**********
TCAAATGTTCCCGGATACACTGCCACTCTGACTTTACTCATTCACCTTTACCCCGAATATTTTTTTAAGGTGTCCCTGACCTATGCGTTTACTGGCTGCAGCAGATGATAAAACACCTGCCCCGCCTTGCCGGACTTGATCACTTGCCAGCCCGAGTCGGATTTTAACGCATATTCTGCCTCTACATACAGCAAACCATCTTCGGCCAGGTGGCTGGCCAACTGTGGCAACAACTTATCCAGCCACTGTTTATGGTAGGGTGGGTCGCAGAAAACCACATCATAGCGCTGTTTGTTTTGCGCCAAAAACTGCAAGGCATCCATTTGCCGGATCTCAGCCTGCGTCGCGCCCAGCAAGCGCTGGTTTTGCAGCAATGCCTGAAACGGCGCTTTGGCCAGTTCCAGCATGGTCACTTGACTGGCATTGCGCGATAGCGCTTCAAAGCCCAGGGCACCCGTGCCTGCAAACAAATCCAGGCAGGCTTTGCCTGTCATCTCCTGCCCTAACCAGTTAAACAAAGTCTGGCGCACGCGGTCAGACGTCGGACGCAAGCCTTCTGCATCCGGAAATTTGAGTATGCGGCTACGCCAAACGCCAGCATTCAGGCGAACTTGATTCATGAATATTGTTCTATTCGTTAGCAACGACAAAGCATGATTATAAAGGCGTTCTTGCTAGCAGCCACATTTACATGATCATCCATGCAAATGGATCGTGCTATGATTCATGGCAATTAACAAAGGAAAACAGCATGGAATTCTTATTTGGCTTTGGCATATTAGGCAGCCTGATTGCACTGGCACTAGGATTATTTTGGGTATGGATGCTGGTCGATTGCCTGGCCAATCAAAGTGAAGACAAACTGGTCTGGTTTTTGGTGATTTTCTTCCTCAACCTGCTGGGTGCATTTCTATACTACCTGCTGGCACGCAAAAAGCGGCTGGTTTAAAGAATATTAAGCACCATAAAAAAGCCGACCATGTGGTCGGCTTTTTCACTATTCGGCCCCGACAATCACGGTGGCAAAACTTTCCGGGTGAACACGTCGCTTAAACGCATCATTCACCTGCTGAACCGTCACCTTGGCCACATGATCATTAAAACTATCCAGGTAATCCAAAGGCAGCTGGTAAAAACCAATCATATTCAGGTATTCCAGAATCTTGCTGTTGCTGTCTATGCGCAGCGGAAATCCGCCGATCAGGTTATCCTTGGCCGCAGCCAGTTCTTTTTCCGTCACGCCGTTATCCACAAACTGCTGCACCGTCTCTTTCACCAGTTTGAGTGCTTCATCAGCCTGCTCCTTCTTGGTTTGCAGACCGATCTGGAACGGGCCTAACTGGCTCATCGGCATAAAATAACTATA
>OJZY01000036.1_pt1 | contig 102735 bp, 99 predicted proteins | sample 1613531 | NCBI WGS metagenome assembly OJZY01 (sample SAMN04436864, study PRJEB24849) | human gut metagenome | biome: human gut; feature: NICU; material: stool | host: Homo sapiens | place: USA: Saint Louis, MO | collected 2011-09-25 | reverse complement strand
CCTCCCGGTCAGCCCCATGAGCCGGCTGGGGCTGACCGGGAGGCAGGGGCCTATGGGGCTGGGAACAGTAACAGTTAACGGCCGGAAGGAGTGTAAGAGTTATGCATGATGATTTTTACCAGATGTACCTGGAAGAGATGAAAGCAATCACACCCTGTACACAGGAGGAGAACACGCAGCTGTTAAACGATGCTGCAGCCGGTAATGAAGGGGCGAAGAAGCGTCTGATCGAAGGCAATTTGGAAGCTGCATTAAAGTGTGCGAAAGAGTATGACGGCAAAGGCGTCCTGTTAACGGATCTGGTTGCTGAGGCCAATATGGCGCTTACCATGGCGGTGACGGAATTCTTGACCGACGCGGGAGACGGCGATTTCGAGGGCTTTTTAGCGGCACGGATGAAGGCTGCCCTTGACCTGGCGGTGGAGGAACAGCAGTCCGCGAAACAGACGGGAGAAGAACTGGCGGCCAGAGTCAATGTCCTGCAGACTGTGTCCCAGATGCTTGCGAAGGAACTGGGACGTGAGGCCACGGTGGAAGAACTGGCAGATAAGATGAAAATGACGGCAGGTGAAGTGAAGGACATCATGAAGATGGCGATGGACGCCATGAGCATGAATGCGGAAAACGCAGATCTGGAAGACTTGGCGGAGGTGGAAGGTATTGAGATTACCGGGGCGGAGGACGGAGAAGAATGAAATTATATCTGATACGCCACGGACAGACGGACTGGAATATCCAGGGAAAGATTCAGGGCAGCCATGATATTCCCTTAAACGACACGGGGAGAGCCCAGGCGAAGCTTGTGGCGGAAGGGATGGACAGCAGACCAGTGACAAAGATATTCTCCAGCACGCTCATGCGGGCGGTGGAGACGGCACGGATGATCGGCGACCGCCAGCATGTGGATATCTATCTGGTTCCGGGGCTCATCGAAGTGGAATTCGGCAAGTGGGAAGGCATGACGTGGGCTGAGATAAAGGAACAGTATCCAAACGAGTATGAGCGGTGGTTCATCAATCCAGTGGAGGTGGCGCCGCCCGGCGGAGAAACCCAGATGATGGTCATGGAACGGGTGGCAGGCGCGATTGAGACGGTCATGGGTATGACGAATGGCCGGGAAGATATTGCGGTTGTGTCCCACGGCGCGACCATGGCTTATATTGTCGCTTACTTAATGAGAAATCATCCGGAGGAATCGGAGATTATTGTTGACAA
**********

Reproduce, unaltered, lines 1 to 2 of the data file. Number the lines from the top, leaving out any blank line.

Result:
TCAAATGTTCCCGGATACACTGCCACTCTGACTTTACTCATTCACCTTTACCCCGAATATTTTTTTAAGGTGTCCCTGACCTATGCGTTTACTGGCTGCAGCAGATGATAAAACACCTGCCCCGCCTTGCCGGACTTGATCACTTGCCAGCCCGAGTCGGATTTTAACGCATATTCTGCCTCTACATACAGCAAACCATCTTCGGCCAGGTGGCTGGCCAACTGTGGCAACAACTTATCCAGCCACTGTTTATGGTAGGGTGGGTCGCAGAAAACCACATCATAGCGCTGTTTGTTTTGCGCCAAAAACTGCAAGGCATCCATTTGCCGGATCTCAGCCTGCGTCGCGCCCAGCAAGCGCTGGTTTTGCAGCAATGCCTGAAACGGCGCTTTGGCCAGTTCCAGCATGGTCACTTGACTGGCATTGCGCGATAGCGCTTCAAAGCCCAGGGCACCCGTGCCTGCAAACAAATCCAGGCAGGCTTTGCCTGTCATCTCCTGCCCTAACCAGTTAAACAAAGTCTGGCGCACGCGGTCAGACGTCGGACGCAAGCCTTCTGCATCCGGAAATTTGAGTATGCGGCTACGCCAAACGCCAGCATTCAGGCGAACTTGATTCATGAATATTGTTCTATTCGTTAGCAACGACAAAGCATGATTATAAAGGCGTTCTTGCTAGCAGCCACATTTACATGATCATCCATGCAAATGGATCGTGCTATGATTCATGGCAATTAACAAAGGAAAACAGCATGGAATTCTTATTTGGCTTTGGCATATTAGGCAGCCTGATTGCACTGGCACTAGGATTATTTTGGGTATGGATGCTGGTCGATTGCCTGGCCAATCAAAGTGAAGACAAACTGGTCTGGTTTTTGGTGATTTTCTTCCTCAACCTGCTGGGTGCATTTCTATACTACCTGCTGGCACGCAAAAAGCGGCTGGTTTAAAGAATATTAAGCACCATAAAAAAGCCGACCATGTGGTCGGCTTTTTCACTATTCGGCCCCGACAATCACGGTGGCAAAACTTTCCGGGTGAACACGTCGCTTAAACGCATCATTCACCTGCTGAACCGTCACCTTGGCCACATGATCATTAAAACTATCCAGGTAATCCAAAGGCAGCTGGTAAAAACCAATCATATTCAGGTATTCCAGAATCTTGCTGTTGCTGTCTATGCGCAGCGGAAATCCGCCGATCAGGTTATCCTTGGCCGCAGCCAGTTCTTTTTCCGTCACGCCGTTATCCACAAACTGCTGCACCGTCTCTTTCACCAGTTTGAGTGCTTCATCAGCCTGCTCCTTCTTGGTTTGCAGACCGATCTGGAACGGGCCTAACTGGCTCATCGGCATAAAATAACTATA
>OJZY01000036.1_pt1 | contig 102735 bp, 99 predicted proteins | sample 1613531 | NCBI WGS metagenome assembly OJZY01 (sample SAMN04436864, study PRJEB24849) | human gut metagenome | biome: human gut; feature: NICU; material: stool | host: Homo sapiens | place: USA: Saint Louis, MO | collected 2011-09-25 | reverse complement strand